Echinacea purpurea is just coming through.  It is fair to say that this period, though super-dry, is also an inbetween moment in the garden anyway.  There is a pause that naturally happens in the summer, and we are in it.  But, Echinacea and Rudbeckia are arriving soon, thank goodness.

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Echinacea purpurea, Tostat, July 2017

This is the first year the Eucomis ‘Sparkling Burgundy’ has flowered- last year, bulb strength was being built with leaf production- but now we have flower spikes and leaves- a great display, but with us, it’s got to be grown in a pot so you can manage the watering levels required.  They are thirsty when in the middle of flowerspike production and it’s true, you want the spikes to last as they are quite magnificent.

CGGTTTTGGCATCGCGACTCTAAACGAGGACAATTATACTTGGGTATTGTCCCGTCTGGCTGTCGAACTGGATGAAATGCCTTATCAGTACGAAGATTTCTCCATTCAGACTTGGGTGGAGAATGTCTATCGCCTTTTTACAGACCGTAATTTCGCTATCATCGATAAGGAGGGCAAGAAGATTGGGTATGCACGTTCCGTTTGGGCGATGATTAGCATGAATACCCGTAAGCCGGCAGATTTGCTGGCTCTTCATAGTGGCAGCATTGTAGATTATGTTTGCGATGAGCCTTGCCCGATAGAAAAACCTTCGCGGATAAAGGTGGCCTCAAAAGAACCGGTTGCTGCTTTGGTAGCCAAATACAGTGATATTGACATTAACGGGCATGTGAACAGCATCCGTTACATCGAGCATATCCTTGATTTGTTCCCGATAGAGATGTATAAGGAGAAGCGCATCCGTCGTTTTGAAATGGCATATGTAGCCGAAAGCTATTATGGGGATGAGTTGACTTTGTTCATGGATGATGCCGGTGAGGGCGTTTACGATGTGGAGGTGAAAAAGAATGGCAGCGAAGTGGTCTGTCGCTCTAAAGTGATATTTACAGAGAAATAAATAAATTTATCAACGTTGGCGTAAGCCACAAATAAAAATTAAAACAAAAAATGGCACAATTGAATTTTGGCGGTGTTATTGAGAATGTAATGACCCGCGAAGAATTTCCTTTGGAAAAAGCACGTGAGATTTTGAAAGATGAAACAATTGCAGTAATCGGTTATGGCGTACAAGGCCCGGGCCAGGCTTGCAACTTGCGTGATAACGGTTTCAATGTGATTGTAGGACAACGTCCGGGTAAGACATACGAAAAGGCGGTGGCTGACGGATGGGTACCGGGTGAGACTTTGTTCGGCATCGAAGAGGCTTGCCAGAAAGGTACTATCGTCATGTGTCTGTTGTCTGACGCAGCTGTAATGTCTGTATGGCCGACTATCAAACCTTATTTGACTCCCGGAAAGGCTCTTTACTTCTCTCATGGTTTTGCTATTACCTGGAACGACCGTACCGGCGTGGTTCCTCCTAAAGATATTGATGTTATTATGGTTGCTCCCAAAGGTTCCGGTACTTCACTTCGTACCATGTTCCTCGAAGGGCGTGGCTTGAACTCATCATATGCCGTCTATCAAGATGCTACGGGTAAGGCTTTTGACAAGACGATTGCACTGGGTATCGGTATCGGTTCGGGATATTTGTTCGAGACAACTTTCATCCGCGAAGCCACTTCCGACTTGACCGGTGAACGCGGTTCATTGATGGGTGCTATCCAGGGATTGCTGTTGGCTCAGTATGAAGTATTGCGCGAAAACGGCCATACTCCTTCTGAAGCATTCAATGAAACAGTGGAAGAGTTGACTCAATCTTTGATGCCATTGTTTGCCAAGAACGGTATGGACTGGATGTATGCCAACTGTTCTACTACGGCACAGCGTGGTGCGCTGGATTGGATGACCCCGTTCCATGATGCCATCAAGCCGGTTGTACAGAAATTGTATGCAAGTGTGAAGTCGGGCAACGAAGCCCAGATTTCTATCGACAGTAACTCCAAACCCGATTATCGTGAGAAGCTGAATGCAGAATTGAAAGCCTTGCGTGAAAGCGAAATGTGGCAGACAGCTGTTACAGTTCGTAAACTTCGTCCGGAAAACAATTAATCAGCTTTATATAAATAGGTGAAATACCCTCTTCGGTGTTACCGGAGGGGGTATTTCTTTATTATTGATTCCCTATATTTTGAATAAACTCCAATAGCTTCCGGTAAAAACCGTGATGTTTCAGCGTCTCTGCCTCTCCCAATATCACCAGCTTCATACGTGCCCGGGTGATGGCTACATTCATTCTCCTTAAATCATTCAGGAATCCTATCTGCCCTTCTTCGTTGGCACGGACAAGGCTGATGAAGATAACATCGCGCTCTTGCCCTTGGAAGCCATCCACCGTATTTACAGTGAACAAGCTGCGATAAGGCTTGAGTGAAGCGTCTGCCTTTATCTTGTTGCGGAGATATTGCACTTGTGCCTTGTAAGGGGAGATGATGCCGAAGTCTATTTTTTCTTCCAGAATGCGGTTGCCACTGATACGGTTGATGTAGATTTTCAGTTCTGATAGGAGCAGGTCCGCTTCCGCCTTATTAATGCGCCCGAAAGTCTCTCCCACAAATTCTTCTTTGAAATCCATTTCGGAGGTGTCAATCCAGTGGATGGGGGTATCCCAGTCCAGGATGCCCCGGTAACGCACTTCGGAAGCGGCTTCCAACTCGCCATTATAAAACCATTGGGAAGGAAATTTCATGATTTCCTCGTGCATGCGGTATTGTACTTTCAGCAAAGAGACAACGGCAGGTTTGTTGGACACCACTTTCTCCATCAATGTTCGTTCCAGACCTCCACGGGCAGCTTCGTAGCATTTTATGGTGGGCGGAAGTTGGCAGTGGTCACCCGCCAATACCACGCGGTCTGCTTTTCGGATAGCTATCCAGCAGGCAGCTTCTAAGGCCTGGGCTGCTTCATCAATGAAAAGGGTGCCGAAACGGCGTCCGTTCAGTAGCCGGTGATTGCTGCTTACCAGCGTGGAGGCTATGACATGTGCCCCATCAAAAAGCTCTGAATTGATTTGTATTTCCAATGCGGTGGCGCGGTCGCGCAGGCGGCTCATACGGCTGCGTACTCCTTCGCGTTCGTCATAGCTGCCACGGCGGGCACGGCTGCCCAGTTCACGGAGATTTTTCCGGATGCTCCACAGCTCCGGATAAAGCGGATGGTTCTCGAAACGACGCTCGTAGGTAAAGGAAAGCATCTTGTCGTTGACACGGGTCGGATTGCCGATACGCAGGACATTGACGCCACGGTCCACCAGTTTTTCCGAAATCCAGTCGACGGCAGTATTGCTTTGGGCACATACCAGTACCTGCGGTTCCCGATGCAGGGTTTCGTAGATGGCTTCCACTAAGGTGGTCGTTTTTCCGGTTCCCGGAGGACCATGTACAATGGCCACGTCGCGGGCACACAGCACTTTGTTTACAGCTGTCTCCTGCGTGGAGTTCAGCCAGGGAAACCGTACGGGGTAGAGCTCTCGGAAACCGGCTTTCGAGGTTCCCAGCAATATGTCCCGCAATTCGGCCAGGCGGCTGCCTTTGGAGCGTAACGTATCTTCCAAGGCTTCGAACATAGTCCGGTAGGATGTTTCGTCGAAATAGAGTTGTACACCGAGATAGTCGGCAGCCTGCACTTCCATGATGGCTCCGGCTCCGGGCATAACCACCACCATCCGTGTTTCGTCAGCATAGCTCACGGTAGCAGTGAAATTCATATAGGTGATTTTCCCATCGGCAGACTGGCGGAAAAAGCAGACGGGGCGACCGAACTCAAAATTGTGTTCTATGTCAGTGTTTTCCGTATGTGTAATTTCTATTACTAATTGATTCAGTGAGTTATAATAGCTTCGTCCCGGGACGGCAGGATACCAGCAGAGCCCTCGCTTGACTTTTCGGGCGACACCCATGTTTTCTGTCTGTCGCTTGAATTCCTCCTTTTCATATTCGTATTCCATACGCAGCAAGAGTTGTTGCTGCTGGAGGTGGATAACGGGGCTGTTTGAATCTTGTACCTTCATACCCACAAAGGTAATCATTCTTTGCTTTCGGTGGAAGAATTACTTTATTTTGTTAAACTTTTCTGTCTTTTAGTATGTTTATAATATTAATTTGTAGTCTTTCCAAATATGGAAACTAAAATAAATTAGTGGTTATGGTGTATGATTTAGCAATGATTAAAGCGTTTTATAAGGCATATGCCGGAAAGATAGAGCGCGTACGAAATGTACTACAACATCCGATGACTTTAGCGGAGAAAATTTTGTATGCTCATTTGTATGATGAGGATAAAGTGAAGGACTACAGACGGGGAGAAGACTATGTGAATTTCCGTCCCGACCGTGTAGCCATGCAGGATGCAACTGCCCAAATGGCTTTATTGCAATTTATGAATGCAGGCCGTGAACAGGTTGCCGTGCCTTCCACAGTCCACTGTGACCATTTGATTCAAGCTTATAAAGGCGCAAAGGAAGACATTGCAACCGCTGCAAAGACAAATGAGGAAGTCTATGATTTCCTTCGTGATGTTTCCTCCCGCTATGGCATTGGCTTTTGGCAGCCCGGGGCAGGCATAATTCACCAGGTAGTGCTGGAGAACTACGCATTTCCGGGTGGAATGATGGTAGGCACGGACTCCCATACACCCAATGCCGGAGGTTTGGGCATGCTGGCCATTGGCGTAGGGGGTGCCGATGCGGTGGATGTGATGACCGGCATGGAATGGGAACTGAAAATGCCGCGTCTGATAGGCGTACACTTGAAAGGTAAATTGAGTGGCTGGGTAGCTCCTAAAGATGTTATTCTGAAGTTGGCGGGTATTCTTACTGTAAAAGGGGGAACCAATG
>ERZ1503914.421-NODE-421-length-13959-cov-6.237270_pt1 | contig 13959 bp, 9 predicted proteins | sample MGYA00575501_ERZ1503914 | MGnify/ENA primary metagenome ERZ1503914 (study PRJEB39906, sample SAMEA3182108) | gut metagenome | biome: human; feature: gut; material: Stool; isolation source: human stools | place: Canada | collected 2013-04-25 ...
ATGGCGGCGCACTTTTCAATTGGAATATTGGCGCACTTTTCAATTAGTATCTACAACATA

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Eucomis Sparkling Burgundy, Tostat, July 2017

Abutilon ‘Pictum’ just at the top of the page, is another shrub that does best in a pot, not so much from the water point of view, but more from the over-wintering needed.  ‘Pictum’ like all the Abutilons with the wider-open bell-shaped flowers, needs not to be frost-nipped, so I lug it under cover in the winter, just to give it enough protection to make it.  ‘Mesopotamicum’ and an unknown orange abutilon are just that bit tougher, the toughness give-away being the more shrouded, longer-line flowers as below.  Personally, I am lusting after ‘Ashford Red’, of which more later…

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Unknown orange abutilon suffering a bit last summer, Tostat, July 2016

And the slightly mad- not-to everyone’s-taste Lilium ‘Flore Pleno’ is carrying on regardless.  And I love it for it’s slightly shambolic Rita-Hayworth quality.  It cheers me up.

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Lilium ‘Flore Pleno’, Tostat, July 2017